Monday, April 8, 2024

On Right-of-Way and Drainage

 There is very little 'flat' about the details along railroad tracks.  Even in some of the most flat and level territory, tracks are installed to facilitate drainage, which means some elevation changes are present even if they must be added by the construction.  

One reason most larger model railroads are built with subroadbed cut to fit the track areas and then mounted on support piers is that the terrain around the roadbed then can easily be built to be above and, more importantly, below the track level.  Water flows down, and adding simulated ditches where that would happen adds a lot of plausibility to your model.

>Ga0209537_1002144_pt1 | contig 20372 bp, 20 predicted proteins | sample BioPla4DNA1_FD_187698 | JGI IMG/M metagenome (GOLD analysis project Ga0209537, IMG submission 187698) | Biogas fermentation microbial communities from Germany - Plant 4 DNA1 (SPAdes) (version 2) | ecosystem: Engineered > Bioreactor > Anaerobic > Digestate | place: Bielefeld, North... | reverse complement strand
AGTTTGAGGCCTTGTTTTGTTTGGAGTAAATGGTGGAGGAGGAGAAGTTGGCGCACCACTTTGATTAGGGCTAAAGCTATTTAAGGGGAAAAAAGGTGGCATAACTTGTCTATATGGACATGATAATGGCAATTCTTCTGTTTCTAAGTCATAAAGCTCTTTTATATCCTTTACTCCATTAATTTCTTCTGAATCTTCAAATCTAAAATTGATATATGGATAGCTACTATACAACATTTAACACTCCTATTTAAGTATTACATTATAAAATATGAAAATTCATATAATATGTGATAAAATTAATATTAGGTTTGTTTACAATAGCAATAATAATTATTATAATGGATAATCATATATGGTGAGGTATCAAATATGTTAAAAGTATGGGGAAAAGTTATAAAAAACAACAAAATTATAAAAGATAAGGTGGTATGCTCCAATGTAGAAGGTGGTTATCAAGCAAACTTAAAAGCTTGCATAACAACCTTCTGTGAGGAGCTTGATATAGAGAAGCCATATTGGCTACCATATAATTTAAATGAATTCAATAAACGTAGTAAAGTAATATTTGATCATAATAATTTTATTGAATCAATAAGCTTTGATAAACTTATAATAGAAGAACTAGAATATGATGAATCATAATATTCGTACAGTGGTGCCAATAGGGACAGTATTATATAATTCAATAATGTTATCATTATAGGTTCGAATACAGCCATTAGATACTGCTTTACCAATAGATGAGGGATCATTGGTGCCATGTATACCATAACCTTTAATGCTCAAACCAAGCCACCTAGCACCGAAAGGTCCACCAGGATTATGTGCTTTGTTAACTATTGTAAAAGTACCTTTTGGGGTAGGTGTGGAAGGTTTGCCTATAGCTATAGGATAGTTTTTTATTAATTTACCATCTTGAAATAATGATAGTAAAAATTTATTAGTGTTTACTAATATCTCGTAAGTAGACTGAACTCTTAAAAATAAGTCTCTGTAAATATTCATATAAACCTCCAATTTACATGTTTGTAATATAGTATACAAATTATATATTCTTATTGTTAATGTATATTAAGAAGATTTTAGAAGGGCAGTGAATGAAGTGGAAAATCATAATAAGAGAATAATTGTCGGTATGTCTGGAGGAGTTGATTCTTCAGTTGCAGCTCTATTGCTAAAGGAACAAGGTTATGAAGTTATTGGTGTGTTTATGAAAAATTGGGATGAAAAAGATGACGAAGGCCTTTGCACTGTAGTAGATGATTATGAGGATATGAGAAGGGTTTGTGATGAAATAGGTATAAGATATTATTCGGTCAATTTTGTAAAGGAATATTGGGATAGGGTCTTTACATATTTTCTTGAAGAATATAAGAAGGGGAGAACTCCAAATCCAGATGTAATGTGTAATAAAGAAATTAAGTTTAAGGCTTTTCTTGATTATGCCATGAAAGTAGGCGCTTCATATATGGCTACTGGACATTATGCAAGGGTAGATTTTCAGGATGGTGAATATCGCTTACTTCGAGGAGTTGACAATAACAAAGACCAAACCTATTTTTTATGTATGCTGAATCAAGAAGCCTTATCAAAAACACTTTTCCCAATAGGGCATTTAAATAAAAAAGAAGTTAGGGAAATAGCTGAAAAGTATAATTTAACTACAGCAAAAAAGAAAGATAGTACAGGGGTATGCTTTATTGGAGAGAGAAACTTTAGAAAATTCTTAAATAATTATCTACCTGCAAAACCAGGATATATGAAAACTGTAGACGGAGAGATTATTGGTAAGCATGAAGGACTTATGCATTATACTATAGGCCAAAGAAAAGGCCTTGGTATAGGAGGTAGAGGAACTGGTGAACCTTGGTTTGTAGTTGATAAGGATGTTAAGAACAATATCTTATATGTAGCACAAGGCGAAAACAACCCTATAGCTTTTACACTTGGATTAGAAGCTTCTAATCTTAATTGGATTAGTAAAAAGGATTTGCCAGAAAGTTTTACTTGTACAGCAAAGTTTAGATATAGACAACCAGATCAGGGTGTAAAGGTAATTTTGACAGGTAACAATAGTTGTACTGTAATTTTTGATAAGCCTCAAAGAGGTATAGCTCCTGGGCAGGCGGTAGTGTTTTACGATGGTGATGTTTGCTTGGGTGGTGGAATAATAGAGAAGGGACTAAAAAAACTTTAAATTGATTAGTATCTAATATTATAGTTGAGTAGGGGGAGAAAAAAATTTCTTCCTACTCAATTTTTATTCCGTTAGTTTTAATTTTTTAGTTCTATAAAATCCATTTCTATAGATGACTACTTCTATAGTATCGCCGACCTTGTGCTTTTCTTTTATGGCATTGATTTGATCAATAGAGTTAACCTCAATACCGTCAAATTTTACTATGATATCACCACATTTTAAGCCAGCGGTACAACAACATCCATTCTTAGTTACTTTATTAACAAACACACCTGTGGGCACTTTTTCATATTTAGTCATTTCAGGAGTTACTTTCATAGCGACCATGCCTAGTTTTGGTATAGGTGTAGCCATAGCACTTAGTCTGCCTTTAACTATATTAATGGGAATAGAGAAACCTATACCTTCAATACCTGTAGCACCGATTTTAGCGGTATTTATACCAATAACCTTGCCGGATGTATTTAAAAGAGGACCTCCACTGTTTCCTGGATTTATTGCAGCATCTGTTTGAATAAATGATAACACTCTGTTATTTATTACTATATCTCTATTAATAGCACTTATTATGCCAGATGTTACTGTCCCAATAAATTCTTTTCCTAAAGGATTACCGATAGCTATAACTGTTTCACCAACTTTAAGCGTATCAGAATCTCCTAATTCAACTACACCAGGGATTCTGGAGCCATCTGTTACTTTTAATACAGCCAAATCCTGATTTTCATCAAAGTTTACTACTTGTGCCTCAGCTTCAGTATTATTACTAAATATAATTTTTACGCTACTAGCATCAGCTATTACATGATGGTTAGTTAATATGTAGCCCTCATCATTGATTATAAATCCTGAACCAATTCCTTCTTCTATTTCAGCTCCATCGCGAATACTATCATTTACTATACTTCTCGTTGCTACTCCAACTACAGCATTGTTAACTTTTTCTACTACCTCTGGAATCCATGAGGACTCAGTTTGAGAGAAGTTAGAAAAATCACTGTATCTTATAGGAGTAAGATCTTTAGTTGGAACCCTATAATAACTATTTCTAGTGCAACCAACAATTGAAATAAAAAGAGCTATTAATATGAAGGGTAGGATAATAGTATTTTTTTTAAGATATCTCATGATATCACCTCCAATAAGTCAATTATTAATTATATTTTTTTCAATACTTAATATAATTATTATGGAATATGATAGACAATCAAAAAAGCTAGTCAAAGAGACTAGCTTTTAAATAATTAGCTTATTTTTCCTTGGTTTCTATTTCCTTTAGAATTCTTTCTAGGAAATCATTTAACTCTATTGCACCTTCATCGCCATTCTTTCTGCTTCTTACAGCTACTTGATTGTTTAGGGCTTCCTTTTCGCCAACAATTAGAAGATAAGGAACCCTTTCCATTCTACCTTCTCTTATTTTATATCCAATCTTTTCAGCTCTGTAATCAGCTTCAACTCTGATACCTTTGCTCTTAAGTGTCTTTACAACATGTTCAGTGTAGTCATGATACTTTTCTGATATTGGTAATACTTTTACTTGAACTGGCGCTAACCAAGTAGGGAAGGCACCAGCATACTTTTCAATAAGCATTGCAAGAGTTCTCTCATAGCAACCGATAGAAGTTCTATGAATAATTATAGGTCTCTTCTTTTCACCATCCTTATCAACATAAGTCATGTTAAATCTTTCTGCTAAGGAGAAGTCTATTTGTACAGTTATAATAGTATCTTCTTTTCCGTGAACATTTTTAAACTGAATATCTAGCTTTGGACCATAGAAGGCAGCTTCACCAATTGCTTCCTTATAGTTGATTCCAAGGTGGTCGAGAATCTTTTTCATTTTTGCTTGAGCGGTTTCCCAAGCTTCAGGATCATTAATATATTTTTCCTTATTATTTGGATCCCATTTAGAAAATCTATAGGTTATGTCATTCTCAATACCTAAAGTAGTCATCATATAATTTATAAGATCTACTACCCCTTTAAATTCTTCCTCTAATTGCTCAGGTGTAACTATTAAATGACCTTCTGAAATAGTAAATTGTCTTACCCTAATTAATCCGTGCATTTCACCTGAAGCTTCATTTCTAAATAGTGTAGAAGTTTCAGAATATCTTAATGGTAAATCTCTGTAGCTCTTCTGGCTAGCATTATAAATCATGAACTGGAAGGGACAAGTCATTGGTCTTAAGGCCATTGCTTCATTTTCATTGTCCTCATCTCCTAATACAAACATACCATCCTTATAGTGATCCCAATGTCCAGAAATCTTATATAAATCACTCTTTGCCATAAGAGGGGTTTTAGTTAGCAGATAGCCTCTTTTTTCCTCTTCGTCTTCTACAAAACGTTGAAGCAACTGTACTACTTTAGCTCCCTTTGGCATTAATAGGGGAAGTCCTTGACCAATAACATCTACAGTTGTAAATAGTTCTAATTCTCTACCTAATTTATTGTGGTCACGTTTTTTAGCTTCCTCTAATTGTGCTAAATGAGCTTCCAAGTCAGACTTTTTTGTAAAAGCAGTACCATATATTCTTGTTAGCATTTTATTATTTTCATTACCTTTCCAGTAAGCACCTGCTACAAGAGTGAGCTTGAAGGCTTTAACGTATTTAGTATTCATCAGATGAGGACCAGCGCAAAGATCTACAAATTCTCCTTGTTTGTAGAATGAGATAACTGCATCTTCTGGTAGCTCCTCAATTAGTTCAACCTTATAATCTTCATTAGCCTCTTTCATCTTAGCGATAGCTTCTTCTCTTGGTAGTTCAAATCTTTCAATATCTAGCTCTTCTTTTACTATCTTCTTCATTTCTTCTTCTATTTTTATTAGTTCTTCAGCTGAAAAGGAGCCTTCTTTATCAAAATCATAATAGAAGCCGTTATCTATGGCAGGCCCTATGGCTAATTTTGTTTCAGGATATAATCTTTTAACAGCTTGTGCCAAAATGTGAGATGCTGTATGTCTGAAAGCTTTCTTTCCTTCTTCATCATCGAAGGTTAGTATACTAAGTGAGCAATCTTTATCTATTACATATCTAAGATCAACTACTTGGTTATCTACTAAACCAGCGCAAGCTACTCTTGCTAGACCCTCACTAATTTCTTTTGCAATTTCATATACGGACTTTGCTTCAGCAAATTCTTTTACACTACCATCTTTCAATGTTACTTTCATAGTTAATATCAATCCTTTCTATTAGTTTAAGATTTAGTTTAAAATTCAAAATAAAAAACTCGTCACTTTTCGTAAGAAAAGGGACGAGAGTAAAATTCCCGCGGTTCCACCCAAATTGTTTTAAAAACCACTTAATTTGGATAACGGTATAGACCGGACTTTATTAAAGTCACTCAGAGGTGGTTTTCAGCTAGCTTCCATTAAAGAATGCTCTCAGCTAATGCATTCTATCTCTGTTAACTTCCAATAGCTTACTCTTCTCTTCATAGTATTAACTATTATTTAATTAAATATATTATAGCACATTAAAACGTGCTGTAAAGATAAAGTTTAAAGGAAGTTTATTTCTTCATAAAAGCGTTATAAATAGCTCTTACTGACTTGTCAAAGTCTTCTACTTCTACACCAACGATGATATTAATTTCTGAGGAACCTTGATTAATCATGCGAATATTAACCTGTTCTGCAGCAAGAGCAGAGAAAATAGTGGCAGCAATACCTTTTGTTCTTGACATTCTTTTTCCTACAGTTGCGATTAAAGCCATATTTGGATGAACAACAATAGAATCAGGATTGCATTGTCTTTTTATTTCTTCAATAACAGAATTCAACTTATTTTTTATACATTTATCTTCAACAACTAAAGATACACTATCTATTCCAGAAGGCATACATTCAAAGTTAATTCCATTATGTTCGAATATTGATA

Here is a scene on the OC where the terrain is both above and below the right of way.  The bridge is up on abutments with slopes down and away from the road, but those slopes keep right on going down past the tracks, suggesting a spot where the railroad is on an embankment.  This is a key to a scene's plausibility and adds a to the overall feel of an area.  Real railroads provide a spot for water to run off too, and modelers should, too.

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